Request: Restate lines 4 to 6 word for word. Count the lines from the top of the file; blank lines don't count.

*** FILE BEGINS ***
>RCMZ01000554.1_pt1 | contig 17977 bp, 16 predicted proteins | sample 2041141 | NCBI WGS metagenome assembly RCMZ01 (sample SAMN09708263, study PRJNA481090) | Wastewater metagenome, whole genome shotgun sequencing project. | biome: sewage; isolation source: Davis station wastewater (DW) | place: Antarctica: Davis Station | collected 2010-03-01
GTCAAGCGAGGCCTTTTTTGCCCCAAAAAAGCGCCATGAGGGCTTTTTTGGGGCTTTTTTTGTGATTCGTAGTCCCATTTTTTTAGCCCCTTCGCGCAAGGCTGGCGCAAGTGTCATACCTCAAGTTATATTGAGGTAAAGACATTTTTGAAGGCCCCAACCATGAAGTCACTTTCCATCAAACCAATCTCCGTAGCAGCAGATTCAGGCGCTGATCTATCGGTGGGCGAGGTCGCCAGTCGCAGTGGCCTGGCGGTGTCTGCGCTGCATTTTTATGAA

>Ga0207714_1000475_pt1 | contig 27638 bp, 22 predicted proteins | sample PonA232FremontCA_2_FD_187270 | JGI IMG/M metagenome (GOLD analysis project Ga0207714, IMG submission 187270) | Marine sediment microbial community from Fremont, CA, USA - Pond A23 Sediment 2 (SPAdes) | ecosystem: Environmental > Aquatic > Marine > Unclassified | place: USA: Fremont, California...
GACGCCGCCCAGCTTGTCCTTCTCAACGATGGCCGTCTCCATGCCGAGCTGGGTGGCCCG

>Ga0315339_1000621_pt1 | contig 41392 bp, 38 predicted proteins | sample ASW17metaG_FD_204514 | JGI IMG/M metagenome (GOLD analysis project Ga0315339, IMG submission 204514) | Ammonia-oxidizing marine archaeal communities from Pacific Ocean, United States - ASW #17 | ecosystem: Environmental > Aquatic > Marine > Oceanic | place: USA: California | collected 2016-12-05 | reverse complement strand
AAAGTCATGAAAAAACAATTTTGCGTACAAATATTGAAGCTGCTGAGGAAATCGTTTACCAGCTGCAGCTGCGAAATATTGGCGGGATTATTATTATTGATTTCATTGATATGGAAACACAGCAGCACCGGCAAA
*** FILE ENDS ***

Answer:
GACGCCGCCCAGCTTGTCCTTCTCAACGATGGCCGTCTCCATGCCGAGCTGGGTGGCCCG

>Ga0315339_1000621_pt1 | contig 41392 bp, 38 predicted proteins | sample ASW17metaG_FD_204514 | JGI IMG/M metagenome (GOLD analysis project Ga0315339, IMG submission 204514) | Ammonia-oxidizing marine archaeal communities from Pacific Ocean, United States - ASW #17 | ecosystem: Environmental > Aquatic > Marine > Oceanic | place: USA: California | collected 2016-12-05 | reverse complement strand
AAAGTCATGAAAAAACAATTTTGCGTACAAATATTGAAGCTGCTGAGGAAATCGTTTACCAGCTGCAGCTGCGAAATATTGGCGGGATTATTATTATTGATTTCATTGATATGGAAACACAGCAGCACCGGCAAA